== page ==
Finally, there’s the entertainment industry. Dozens of them have focused on this case, including Unmasking a Killer, 20/20, and most recently, HBO’s I’ll Be Gone in the Dark. The intention of “infotainment” is to make money. Sometimes it’s not the only intention, but let’s agree they produce these shows because there’s money to be made. I’m not casting blame here, but based on my experience, the folks working in this arena must be internally motivated to do no harm.
The others are exploiters. Their sole motivation is money. They aren’t interested in the truth and have little to no interest in the victims. They are only interested in selling their product. I encourage everyone to keep their eye out for these folks. You’ll know them because they are transparent, tending to have a pattern that focuses on click-bait, lying, and repetition of the same themes.
How the people involved make money or don’t.
I’m often asked, do the victims make money for telling their story? The answer is, in most cases, no. There are a few exceptions. In our case, any of us who are making money off the crime has been remarkably transparent. Jane Sandler-Carson wrote a book². That’s legit. She lived the experience; she did the work to write the book, and she lives her truth. James Huddle, DeAngelo’s brother in law, also wrote a book². But it’s self-published, and he’ll be lucky to cover his expenses.
With a few pre-arrest exceptions, no one was for any television appearances. There’s one activity where some folks got an unexpected honorarium, but I can’t disclose it, and when I finally can, it won’t surprise you. And it wasn’t much.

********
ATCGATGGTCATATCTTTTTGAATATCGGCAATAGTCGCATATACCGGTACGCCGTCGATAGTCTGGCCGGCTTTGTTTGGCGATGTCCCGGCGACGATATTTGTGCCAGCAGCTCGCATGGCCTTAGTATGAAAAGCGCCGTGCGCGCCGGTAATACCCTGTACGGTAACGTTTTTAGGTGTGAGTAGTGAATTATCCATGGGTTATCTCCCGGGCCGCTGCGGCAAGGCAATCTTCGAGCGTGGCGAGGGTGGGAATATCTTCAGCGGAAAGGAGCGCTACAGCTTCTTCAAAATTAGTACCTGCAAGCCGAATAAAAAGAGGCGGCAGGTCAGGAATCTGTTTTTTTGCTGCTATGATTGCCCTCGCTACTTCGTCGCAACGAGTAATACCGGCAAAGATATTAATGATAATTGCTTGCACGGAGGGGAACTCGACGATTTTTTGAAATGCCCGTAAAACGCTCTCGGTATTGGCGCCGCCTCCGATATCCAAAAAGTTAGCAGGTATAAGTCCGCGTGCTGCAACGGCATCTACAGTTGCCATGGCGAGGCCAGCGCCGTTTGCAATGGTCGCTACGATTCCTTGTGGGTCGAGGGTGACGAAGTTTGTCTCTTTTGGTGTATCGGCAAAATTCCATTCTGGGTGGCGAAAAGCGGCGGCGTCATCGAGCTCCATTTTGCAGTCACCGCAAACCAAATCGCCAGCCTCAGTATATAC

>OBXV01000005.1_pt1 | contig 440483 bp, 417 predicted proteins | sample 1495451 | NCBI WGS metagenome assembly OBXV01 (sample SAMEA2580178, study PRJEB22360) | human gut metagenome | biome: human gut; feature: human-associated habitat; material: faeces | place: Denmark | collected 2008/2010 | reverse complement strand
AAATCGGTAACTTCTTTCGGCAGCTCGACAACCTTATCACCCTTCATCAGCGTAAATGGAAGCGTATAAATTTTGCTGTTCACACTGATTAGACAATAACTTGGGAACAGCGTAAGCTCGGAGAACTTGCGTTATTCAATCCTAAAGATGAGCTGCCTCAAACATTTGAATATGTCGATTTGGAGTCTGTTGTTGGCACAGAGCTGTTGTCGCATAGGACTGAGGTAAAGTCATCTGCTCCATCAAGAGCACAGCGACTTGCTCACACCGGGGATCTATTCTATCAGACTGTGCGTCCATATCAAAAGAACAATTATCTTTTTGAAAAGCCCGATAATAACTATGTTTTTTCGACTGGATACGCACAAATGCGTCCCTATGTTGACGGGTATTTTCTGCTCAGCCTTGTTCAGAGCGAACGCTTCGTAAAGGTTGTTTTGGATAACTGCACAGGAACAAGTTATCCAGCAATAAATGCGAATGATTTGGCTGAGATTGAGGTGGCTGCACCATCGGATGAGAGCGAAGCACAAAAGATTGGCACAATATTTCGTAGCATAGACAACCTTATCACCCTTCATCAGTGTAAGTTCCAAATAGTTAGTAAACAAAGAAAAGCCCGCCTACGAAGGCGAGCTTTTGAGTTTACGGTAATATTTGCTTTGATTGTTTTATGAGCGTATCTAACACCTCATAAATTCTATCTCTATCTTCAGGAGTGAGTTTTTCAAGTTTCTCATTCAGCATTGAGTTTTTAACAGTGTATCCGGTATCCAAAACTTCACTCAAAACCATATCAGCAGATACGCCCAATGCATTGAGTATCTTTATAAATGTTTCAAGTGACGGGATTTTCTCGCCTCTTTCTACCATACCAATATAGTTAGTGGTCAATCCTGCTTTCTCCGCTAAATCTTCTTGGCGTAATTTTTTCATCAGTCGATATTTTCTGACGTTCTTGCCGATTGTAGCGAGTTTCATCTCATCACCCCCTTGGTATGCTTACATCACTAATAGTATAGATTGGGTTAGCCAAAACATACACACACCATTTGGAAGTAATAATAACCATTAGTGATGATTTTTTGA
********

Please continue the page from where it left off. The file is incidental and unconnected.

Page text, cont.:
Victims aren’t making bank on this. As with most crime victims, we spent money. In our collective experience, we are out-of-pocket on therapy, time away from work for hearings, and other legal proceedings. Some of us incur travel expenses as we head to Sacramento to participate. One disservice the true crime industry has done to victims is furthering the assumption that everyone is making money.
We simply aren’t. It’s maybe the saddest part of the Golden State Killer economy.
Nothing will change this landscape, but hopefully, you’ll become a better consumer.
What can you do? The biggest thing is to be a thoughtful consumer. From the moment you want to be tough on crime to deciding what you watch and support, your opinion matters. Educate yourself on how your tax dollars are used to fund crime and punishment. Choose to watch productions that strive for balance or demonstrate their support for the victims. Don’t click on salacious junk.
Think about what’s happening in our culture that allows criminals to have this kind of economic impact. I’m sitting right here in the thick of it. I get it. But it also says something about us and our culture. I’d love to hear your thoughts. Please leave a comment below.
¹ DeAngelo was deemed destitute by the court and unable to pay for his defense. As such, he was provided a public defender.
² Not affiliate links.
Based on this article, you can watch me share a bit more information and background if you’re interested.